To Your Health
March, 2015 (Vol. 09, Issue 03)
Parenting Do's and Don'ts
By Editorial Staff
If you're a parent or knows one who is (which is just about everyone reading this), you know there are no hard-and-fast rules to follow when it comes to raising children. That said, you've also learned – or will learn the hard way soon – that some simple do's and don'ts can make life a whole lot easier:
DO Follow the 90% Rule:
Self-esteem is one of the most critical developmental variables for a child that translates into adulthood. All parents, no matter how strict they may be or how high their expectations are for their children, should follow the simple 90 percent rule to help their children develop high self-esteem. The rule: Praise your child nine times for every time you criticize them. Mess with this ratio and you'll raise a child who feels as if even their parents don't support them enough. Remember, everyone's a critic, so your children will be subjected to plenty of criticism (much of it probably unwarranted / unsolicited) as they grow up. While you're teaching them to do right, don't forget the value of letting them know they're doing a good job – even if in the back of your mind, you know they can do better.
DON'T Let Them Run the Show: While you're dishing out all the praise to build character, don't forget character is a by-product of the rules you teach them to follow consistently. Choices come with consequences, and particularly when they're young, children need to appreciate that consistent, clear-cut consequence B will result from action A every time; not every once in awhile, or when you feel like it, etc. If you don't teach them this rule, they'll effectively run the show; a show you don't want to attend.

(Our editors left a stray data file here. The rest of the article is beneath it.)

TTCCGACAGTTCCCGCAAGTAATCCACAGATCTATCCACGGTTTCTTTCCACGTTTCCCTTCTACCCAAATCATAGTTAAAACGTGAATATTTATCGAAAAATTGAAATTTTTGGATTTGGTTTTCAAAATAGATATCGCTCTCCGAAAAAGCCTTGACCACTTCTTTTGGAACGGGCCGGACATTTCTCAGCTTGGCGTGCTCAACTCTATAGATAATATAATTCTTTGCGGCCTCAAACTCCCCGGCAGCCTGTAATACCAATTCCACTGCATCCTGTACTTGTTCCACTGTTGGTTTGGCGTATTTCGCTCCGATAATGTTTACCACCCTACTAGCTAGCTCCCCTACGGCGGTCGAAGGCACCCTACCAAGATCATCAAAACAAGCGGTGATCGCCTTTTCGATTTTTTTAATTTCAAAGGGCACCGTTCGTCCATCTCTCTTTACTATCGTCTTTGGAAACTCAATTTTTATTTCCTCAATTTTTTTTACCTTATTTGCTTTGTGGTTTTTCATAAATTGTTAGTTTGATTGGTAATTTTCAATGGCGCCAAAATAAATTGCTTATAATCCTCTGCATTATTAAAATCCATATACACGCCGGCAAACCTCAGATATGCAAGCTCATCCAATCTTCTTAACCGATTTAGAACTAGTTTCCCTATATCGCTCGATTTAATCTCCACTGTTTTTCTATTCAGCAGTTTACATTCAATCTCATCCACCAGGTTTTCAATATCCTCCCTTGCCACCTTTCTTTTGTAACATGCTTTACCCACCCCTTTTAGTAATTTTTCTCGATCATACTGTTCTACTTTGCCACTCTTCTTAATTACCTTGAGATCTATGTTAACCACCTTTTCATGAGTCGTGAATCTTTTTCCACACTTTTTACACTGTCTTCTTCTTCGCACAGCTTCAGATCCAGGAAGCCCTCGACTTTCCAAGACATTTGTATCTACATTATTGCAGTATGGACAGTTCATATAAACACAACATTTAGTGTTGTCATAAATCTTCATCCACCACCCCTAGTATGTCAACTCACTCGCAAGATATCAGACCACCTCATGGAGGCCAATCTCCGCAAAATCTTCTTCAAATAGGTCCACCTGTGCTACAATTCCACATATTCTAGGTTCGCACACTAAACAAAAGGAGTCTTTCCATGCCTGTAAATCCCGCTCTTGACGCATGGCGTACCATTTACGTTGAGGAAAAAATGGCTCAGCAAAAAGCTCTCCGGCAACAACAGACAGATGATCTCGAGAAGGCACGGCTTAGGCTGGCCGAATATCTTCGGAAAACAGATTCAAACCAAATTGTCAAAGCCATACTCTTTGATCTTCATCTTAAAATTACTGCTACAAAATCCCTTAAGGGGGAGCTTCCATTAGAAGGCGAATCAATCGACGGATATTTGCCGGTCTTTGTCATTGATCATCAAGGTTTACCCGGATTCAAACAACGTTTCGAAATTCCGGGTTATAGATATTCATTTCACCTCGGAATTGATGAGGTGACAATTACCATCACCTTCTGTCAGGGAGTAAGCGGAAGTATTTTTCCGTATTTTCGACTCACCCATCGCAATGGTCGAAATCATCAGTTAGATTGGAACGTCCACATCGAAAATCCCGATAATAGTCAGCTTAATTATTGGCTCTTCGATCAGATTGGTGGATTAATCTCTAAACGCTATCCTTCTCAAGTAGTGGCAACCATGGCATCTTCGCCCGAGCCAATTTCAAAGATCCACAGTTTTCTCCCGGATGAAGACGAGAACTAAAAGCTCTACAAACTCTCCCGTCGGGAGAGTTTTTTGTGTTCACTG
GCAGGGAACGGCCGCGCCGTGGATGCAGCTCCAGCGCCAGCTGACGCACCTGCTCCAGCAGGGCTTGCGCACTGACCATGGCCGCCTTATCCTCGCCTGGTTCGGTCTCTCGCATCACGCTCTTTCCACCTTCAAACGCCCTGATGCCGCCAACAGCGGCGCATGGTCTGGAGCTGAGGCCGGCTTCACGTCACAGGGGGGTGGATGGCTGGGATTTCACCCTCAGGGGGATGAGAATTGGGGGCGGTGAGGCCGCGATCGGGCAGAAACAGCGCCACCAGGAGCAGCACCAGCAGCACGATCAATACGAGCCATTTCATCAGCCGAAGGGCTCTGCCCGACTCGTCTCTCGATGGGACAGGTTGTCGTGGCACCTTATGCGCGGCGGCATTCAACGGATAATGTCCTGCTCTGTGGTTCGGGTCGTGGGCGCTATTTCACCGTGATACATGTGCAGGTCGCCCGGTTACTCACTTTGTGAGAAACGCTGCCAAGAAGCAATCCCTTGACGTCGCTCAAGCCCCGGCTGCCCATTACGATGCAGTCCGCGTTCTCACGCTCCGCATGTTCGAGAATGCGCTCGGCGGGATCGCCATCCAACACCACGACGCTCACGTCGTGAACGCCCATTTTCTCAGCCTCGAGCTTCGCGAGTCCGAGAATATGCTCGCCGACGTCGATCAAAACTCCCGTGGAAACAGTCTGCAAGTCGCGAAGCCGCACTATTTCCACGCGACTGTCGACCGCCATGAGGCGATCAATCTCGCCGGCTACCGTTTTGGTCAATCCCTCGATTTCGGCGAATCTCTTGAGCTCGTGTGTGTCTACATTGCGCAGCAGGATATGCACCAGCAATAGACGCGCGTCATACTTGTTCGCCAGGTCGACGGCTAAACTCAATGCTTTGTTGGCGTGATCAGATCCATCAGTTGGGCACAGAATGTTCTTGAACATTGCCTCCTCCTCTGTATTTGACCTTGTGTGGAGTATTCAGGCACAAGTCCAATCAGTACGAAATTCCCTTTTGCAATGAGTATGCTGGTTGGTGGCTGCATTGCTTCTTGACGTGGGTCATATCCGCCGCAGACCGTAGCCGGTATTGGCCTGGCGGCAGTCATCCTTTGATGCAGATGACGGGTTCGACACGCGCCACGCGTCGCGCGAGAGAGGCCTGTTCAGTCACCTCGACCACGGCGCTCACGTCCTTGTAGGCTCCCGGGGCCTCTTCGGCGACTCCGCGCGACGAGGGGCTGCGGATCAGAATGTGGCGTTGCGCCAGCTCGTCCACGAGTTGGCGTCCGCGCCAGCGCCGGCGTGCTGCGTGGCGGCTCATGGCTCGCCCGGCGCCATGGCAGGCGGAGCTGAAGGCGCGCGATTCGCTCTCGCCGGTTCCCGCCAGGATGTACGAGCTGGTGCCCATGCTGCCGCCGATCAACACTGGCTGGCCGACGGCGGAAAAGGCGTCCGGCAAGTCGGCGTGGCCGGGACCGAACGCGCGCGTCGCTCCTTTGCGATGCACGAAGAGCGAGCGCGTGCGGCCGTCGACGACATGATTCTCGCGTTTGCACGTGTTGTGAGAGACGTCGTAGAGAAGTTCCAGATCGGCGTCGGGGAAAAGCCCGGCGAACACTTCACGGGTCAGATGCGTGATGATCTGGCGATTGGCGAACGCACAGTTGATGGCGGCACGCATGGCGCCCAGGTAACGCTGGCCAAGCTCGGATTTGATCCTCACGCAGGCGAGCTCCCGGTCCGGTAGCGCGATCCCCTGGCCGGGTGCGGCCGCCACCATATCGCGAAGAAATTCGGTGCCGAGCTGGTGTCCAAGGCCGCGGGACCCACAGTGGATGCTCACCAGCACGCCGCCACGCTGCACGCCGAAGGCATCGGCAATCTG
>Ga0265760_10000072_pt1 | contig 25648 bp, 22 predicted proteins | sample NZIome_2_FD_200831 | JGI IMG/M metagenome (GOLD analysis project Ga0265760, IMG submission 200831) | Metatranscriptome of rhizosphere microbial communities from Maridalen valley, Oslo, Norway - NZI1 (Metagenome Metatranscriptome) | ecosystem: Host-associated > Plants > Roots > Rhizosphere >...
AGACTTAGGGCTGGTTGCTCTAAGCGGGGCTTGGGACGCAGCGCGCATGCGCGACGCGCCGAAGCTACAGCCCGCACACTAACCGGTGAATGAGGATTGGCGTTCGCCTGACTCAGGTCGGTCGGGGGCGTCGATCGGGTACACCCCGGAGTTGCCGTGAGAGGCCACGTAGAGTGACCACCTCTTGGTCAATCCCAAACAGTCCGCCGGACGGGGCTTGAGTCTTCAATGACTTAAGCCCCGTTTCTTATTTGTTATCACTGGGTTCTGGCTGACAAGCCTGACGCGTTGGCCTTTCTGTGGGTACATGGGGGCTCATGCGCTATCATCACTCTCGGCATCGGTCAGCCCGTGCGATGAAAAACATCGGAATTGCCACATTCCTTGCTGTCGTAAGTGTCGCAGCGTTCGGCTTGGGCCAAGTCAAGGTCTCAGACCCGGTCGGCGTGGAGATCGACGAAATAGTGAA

DO Give Them Responsibility: Parenting isn't easy, and one overlooked aspect that agonizes many parents is the thought of their child's impending flight from the home to lead their own life. For some parents, this fear can manifest early in conscious or subconscious actions to keep the child "safe and close." If this is you, stop for a moment and reflect on your level of responsibility and accountability – particularly things you wish your parents had taught you (sooner or at all). Can't cook? Don't know how to speak in public? Can't organize your time? Can't keep a clean house? All these responsibilities and countless more develop from experience –the experience your parents gave you when growing up. So teach your children to be responsible, well-rounded adults. If not, you won't have to worry about losing them –they'll be right by your side, sleeping on the couch, asking you for money and complaining when you wonder why they don't have a job.
DON'T Treat Them (Just) Like a Friend: We all want to be our children's "best friend," but unfortunately, we're parents. No matter how hard we try, most children won't tell us everything and won't spend as much time with us as they do their "best" friends. But that's not a bad thing, because while you're trying to be a loving, caring, understanding, appreciative mom or dad who has the "best relationship" with your child, you also have to parent – a duty that often requires suppressing the emotion connection most friends possess. This is particularly relevant when your child does something that angers you, saddens you or otherwise negatively impacts you emotionally. We may scream at a friend. We may ignore a friend. We may shut them out for a few days and "wait" for their apology. We might even move on to a new friend. But these are your children. They deserve a parent. Be the best you can be and in the process, you'll help raise the best person they can be.